Ø The cost of our K-12 school system has seen a steady 20 year decline in student enrollment.  Between 1996 and 2006 while student enrollment declined 16.9% per student spending increased 95.1% (AI). During the same period the CPI rose 27.9% (AK) and personal income increased approximately 39%.  During this period the teacher student ratio decreased from 12.5:1 to 9.9:1.  Unfortunately, measurable test scores remained static.  Between 1996 and projected spending for 2011 per student spending will go from $6,149 to over $16,000.  Taxpayers are entitled to know and have reasonable explanations why and what they are getting for these dramatic increases.  There are potentially tens of millions of dollars in spending for K-12 that is not resulting improved academic outcomes for our children.  The question is when and who will undertake a thorough review to ensure not only taxpayers but their children are getting our money’s worth?
Ø The state general fund has budgeted $150,000 to support the State Horse Racing Commission.  While this is not a great deal of money the question is why should taxpayers fund any of this expenditure?
Ø There are literally 100’s and 100’s of these types of expenditures.  Expenditures that, while nice are unnecessary or not proper expenditures in the first place.  Families must budget – so should our government, particularly when what it spends is our money not its.

In short much of what is currently funded with property taxes can and should be funded with the excess and improperly allocated sales and income tax revenues.  If this does not cover the needs of local political sub-divisions, special assessment, local option sales taxes are available.  The use of both of these options is much more democratic and fair.  Both require that those who will be paying them vote to impose them.  This is unlike the property tax where the property owner has NO MEANINGFUL SAY in the valuation of his/her home or the mill levy that is assessed against it.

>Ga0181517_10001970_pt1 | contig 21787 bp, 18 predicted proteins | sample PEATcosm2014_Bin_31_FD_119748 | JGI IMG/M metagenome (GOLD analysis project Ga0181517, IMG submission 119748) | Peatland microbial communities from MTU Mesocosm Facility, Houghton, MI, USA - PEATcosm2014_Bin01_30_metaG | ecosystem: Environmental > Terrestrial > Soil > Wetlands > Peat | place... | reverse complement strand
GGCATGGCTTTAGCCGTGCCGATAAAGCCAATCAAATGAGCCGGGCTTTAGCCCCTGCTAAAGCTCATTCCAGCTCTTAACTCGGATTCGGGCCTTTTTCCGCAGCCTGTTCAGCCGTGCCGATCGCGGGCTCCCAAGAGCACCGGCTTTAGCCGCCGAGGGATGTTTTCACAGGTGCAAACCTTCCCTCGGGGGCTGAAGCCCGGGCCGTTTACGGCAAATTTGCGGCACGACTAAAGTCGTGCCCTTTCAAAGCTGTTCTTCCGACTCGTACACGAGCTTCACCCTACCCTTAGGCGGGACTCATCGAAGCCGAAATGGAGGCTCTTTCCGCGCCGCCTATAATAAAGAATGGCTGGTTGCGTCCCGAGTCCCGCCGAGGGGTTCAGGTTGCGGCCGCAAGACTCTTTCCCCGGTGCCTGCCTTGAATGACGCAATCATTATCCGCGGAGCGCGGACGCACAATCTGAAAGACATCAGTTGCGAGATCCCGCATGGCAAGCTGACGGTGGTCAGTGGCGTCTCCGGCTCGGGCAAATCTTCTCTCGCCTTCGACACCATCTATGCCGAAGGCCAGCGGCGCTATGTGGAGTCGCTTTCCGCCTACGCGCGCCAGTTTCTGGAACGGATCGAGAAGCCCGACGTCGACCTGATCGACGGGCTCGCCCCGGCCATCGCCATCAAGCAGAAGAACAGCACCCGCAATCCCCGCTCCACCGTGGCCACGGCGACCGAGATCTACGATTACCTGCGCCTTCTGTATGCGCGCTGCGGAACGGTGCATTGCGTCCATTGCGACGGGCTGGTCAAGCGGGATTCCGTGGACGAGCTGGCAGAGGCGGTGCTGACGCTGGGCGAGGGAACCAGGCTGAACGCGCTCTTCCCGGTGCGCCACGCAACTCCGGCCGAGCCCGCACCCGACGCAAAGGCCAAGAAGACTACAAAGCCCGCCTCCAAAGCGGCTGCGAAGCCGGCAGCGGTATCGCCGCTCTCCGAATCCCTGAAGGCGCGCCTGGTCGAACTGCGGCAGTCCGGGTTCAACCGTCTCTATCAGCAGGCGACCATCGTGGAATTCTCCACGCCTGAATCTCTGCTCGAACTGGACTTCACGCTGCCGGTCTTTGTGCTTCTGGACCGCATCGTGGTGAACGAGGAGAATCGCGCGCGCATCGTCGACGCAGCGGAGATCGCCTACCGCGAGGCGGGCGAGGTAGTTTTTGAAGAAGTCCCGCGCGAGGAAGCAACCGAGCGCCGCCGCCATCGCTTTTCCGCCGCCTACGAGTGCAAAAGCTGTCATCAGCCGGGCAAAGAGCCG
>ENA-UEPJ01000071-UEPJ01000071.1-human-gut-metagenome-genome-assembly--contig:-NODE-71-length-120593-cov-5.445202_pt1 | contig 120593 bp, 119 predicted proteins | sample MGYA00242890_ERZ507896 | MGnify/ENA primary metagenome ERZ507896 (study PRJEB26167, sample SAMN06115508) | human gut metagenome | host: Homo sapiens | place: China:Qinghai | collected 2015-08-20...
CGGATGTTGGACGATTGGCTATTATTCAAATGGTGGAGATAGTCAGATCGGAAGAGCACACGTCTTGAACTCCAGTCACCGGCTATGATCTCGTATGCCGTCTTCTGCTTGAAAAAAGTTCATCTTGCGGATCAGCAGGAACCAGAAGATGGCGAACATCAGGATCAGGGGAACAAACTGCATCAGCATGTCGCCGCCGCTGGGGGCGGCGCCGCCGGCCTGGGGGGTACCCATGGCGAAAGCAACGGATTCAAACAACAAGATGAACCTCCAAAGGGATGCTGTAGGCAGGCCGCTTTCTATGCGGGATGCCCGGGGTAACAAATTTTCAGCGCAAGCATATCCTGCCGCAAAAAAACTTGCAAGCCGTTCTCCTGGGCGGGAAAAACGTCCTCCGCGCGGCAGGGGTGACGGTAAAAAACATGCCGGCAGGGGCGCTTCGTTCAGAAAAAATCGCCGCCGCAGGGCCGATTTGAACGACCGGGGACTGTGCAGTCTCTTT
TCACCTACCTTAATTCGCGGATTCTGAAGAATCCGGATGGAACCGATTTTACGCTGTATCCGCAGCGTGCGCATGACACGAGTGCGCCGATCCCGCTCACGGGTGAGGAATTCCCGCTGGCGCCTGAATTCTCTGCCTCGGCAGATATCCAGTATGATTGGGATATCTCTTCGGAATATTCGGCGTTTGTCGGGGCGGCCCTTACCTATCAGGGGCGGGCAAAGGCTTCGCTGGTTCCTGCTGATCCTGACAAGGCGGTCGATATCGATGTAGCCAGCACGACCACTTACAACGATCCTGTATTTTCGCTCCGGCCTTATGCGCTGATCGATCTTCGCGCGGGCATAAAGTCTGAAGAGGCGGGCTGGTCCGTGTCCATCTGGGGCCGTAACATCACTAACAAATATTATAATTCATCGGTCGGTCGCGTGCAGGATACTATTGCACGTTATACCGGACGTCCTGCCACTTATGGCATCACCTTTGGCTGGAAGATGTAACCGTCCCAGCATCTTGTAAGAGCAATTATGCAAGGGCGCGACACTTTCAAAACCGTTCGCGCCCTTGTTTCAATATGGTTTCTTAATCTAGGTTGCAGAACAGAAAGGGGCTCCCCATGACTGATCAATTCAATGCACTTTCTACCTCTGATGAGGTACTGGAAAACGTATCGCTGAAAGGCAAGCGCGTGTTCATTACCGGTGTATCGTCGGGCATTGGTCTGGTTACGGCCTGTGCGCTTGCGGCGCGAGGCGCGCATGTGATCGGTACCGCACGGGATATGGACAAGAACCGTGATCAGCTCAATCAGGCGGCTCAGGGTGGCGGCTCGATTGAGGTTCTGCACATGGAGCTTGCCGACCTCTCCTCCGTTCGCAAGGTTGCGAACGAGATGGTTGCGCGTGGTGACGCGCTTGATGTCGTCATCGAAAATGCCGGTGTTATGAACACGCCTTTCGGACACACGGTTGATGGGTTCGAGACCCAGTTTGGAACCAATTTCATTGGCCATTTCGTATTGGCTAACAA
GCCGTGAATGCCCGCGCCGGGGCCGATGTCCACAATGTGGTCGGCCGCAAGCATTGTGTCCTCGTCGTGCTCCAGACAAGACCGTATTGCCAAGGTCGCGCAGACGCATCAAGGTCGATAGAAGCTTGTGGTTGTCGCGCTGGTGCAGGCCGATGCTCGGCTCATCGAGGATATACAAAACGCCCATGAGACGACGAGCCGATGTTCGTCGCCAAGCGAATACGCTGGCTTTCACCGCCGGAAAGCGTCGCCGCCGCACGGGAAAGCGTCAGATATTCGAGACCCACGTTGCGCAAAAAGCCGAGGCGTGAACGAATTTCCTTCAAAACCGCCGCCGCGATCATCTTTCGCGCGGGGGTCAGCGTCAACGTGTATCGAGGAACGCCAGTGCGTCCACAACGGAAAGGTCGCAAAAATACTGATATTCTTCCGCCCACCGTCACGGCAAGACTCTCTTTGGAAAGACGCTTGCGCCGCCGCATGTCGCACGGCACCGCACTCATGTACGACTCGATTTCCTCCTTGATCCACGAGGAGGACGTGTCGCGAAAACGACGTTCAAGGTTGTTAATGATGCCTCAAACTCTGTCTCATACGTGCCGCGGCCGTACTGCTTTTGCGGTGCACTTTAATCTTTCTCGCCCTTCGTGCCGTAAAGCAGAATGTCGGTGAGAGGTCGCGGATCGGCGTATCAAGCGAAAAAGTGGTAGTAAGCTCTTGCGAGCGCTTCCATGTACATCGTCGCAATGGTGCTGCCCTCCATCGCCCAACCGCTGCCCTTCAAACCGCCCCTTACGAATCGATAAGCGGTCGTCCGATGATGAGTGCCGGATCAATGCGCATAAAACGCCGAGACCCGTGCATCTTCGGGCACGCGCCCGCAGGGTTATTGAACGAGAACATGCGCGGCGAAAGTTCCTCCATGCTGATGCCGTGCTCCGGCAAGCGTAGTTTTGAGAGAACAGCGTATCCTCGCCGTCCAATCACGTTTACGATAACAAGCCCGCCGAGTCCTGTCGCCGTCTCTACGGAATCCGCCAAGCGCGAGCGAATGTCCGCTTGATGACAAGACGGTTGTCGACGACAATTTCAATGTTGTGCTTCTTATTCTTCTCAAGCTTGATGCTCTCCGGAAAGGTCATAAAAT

The initiated measure (T) requires the legislature to fund K-12 schools not already funded by the legislature AND, “The state cannot condition the expenditure of this portion of elementary and secondary education funding in any manner and school boards have sole discretion in how to allocate the expenditures of this portion of the elementary and secondary funding provided.”  This ensures local control of 30% of K-12 expenditures.  

During the last legislative session (January – April of 2009) your Senators and Representatives voted to have 70% of the cost of K-12 schools funded from the general fund.  Unfortunately they also provided that 70% of the additional funding had to be used to increase teacher salaries.  While this may be appreciated – it stripped the local school board of control over the spending.  Further, today 100% of total K-12 expenditures are under the control of DPI through imposition of the State Accreditation Manual.  

If passed this Measure will give local School Boards complete control over 30% of their budget – an increase over what they currently have – which is none!  This measure will increase local control over the school our children attend.

All other funding from the legislature to make up for the funding currently raised through property taxes is required to, “fully and properly fund the legally imposed obligations of the counties, cities, townships and other political sub-divisions.”  The measure goes on to state, “how counties, cities, townships, and other political subdivisions choose to allocate the expenditures of this revenue is at the sole direction of the governing bodies of counties, cities, townships and other political sub-divisions”.  This measure provides that how the revenue provided by the legislature is to be used at the SOLE DIRECTION of the local governing bodies.